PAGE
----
Managing a geographically dispersed staff is challenging in any field, but for the home health industry, it poses a particular challenge that’s been exacerbated by COVID-19 and staff shortages: Since home health care professionals serve patients in a variety of settings, from patients’ homes to assisted living facilities, they rarely report to a single location.
So how can we effectively and efficiently manage our dispersed teams and ensure they stay motivated, compliant, and up-to-date on certifications?
Read on to learn about the challenges faced by home health care professionals, along with some tools and strategies for managing certifications, updates, and employee engagement with a dispersed staff.
Challenges for Home Health Care Professionals
The challenges of a geographically dispersed workforce aren’t new for home health care professionals, but these challenges have increased over the past few years because of the COVID-19 pandemic.
A 2021 study published by the Office of the Assistant Secretary for Planning and Evaluation (ASPE) found that the pandemic not only created new challenges for home health care professionals but also intensified long-standing industry problems of staffing shortages and overworked, undercompensated employees.
The risk of infection, along with a widespread lack of access to personal protective equipment, low wages, and lack of government direction made staff recruiting and retention more difficult than ever. This, in turn, placed an even greater burden on existing teams of home health care professionals to spread themselves thinner.
As a result, HR professionals in home health struggle to maintain an engaged, committed workforce. Now more than ever, home health care professionals need concrete solutions for keeping track of dispersed staff, ensuring those staff remain up-to-date on training, and minimizing employee turnover.
How to Manage Dispersed Health Care Staff
When managing teams of home health care professionals, it’s vital to ensure everyone remains current on certifications and adheres to the organization’s standards and values. But that can be difficult to coordinate when staff members rarely — if ever — report to the same location.
Here are some strategies and tools for effectively managing dispersed home health care teams.
Ensure Consistent, Centralized Communication
Home health care professionals may serve patients in their own homes, in assisted living facilities, or in state- or federal-sponsored programs. But even if the team never or rarely reports to the same location, it’s still possible — and necessary — to centralize communication.
Set and model expectations for clear, consistent communication among team members, and consolidate that communication as much as possible. Having fewer communication channels makes it less likely for important information to fall through the cracks.
Facilitate Remote Training
With a dispersed team, ensuring everyone stays current on certifications and compliant with best practices can be difficult. Home health care professionals likely don’t have time or concurring schedules to gather for in-person training, so it’s important to offer remote training options.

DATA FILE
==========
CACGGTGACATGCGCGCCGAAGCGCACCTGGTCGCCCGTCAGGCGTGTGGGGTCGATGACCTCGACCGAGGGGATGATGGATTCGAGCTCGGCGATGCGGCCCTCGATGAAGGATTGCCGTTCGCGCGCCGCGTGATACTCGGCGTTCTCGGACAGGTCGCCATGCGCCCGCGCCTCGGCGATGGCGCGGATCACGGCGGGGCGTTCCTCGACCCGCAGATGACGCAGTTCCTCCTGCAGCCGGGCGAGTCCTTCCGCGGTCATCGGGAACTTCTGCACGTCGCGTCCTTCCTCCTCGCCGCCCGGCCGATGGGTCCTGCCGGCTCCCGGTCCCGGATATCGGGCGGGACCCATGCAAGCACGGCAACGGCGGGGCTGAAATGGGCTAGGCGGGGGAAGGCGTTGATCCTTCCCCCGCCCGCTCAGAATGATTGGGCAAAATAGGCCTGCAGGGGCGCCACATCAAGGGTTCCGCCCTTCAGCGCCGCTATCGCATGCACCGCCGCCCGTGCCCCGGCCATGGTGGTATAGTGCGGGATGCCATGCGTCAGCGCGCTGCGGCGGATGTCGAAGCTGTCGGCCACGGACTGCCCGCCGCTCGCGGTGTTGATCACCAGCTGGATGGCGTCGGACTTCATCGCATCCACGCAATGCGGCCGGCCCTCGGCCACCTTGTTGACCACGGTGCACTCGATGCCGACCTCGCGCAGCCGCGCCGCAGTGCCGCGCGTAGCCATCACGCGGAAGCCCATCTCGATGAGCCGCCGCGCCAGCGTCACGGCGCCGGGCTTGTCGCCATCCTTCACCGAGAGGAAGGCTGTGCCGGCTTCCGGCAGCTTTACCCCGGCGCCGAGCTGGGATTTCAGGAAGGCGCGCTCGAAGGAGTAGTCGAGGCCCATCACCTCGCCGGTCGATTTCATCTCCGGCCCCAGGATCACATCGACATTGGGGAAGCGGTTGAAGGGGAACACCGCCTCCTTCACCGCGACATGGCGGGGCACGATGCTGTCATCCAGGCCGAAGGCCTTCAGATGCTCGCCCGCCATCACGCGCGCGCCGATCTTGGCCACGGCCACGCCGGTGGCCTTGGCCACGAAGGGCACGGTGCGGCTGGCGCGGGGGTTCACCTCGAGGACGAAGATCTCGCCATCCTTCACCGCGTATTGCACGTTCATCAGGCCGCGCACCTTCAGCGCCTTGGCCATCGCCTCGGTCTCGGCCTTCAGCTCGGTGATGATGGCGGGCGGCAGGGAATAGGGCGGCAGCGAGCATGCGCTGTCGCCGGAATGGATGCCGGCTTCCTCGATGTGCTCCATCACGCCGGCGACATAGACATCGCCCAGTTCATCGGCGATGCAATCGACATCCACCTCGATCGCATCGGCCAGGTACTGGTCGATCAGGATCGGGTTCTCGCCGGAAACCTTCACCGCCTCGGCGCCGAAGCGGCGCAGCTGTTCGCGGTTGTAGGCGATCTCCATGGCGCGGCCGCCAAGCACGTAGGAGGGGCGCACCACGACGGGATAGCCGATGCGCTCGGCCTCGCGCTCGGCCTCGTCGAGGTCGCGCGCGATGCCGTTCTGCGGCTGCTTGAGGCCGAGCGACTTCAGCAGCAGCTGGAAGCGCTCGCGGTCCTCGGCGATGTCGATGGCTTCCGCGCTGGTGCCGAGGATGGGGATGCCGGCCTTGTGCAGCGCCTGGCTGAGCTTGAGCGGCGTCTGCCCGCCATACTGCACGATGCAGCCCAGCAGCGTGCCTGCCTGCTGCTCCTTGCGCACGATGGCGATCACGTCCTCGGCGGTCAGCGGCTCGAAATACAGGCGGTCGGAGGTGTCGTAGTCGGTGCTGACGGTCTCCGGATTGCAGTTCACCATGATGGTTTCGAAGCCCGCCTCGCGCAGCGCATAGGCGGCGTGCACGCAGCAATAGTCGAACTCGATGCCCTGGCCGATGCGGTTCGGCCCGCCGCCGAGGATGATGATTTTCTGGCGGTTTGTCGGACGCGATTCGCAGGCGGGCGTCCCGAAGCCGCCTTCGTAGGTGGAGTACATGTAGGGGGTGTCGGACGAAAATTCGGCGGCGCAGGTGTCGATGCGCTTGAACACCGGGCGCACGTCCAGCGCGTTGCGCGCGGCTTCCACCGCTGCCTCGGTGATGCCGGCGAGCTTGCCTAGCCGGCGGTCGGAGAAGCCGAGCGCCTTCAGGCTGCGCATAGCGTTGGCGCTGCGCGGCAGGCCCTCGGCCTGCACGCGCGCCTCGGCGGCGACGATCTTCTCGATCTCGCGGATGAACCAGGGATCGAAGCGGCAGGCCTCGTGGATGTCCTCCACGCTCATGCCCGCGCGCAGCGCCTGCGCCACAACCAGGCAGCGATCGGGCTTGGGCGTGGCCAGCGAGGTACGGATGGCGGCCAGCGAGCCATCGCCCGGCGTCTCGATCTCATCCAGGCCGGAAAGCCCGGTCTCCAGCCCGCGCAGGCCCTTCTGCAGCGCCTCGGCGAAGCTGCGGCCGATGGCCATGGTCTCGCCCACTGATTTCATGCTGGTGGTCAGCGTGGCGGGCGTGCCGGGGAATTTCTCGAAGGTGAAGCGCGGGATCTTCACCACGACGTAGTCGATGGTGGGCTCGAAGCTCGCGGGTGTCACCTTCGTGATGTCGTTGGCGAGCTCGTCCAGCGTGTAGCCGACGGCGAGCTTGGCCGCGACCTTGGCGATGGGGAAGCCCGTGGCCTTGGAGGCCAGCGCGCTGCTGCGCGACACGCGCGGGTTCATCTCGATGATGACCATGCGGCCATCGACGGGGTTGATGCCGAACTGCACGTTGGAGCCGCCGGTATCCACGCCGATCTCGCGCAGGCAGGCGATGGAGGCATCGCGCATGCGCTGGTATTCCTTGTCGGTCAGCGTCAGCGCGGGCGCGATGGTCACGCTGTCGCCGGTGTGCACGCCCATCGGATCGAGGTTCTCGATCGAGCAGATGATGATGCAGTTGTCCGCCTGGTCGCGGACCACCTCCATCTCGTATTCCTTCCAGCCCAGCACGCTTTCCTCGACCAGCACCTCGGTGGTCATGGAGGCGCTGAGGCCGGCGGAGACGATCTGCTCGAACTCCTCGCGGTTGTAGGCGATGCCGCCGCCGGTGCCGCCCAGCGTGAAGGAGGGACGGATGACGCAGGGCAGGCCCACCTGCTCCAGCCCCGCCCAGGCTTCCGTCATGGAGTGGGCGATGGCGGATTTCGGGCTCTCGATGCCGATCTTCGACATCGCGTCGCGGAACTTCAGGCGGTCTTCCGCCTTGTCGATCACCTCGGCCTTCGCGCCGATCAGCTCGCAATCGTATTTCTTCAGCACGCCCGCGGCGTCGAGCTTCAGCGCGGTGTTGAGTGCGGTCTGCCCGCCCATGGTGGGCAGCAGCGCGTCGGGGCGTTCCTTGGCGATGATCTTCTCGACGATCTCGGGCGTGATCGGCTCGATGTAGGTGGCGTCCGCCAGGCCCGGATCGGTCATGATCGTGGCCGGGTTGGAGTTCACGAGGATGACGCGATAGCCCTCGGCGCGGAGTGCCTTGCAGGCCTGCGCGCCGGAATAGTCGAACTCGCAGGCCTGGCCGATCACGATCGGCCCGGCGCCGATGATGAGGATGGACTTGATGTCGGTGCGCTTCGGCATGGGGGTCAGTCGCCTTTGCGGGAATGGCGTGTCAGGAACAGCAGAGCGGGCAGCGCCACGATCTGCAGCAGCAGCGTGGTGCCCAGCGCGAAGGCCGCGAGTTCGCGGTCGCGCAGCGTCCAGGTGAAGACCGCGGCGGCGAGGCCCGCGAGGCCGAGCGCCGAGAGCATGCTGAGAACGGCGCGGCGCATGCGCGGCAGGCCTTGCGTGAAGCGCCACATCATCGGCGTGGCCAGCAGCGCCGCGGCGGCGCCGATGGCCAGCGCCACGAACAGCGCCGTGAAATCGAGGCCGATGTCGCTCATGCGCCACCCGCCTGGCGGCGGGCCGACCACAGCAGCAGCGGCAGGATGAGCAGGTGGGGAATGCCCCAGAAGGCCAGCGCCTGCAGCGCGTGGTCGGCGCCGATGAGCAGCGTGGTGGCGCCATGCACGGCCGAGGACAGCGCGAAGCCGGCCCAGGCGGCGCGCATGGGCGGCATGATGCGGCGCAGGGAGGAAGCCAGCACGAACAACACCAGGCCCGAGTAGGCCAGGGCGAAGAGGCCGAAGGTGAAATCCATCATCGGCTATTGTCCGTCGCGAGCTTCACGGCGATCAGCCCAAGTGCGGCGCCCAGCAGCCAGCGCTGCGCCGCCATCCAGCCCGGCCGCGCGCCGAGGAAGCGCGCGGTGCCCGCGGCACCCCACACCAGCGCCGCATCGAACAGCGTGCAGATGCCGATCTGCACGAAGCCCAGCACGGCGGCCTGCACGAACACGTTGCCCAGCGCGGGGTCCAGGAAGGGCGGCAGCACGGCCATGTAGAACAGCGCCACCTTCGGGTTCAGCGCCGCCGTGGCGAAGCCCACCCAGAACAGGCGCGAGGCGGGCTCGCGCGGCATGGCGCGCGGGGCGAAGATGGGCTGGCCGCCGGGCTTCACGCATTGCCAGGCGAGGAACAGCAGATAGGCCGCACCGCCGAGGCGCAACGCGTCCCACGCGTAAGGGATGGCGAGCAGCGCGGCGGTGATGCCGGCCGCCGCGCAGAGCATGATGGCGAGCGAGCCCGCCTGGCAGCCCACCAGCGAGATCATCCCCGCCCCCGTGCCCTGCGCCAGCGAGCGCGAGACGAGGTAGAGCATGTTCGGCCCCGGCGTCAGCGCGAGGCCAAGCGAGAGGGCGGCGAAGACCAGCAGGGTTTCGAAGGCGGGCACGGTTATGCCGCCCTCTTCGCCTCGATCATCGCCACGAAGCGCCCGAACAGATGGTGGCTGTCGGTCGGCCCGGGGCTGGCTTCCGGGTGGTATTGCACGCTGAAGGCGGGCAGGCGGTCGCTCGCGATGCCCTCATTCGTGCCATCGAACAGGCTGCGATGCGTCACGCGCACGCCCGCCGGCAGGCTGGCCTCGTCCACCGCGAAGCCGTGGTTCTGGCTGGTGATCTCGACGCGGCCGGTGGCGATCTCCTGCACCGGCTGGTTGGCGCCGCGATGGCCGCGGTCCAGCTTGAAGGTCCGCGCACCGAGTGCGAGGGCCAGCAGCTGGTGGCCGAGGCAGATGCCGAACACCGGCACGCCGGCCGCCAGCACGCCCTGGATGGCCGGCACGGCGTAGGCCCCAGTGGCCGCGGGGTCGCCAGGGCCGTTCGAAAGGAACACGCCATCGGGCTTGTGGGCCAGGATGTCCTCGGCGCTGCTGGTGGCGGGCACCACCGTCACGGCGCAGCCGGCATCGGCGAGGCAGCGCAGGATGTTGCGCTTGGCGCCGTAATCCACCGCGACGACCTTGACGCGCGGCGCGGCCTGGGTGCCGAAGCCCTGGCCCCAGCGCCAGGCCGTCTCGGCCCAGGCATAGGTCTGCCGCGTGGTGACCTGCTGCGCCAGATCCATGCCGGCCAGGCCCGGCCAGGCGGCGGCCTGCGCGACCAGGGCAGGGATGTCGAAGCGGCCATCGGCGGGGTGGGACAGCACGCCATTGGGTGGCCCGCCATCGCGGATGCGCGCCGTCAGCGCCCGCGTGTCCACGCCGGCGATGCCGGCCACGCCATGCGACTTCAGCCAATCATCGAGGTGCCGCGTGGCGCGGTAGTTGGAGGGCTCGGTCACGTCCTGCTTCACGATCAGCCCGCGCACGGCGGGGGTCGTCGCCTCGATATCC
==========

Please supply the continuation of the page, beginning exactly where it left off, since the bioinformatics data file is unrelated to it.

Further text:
Of course, the challenge with remote training is keeping track of which employees have completed their training and when each certification needs to be renewed.
ProTrainings group CPR certification programs help you manage all of that and more. All programs are compliant with American Heart Association and OSHA guidelines, and automatic reminders and renewal notifications ensure nothing falls through the cracks.
Not only can remote training be used to keep workers current on certifications, but it can also be useful for upskilling to improve the services each team member is able to perform. This better equips them to offer the highest quality of care despite the diminished workforce.
Use Secure, Collaborative Technology
Even geographically dispersed teams with widely varying schedules need to be able to collaborate in real time. Using collaborative technology helps keep everyone on the same page — even if they rarely meet face to face.
Furthermore, this technology can be used to communicate with patients, as well, making it even easier to streamline communication channels and access vital information.
Prioritize Workers’ Mental Health & Feedback
For health care professionals, patient care is top priority. But for a team to function effectively, its members must also be taken care of — mentally and physically. This includes:
- Regularly checking in on workers’ mental health
- Providing resources for and access to mental health care
- Asking for workers’ feedback and concerns
- Listening and responding to those concerns
The better your team of health care professionals is taken care of, the better quality care they are able to offer to patients, and the less likely they are to burn out and quit.
Health Care Professionals Need Care, Too
Despite the challenges, effectively managing dispersed teams of home health care professionals is possible with the right tools, communication, and commitment to ensuring that your health care workers also receive the care and resources they need.
Looking for more ways to improve your staff’s services? Contact us today to learn how ProTrainings can help make getting your staff CPR-certified easier and more efficient.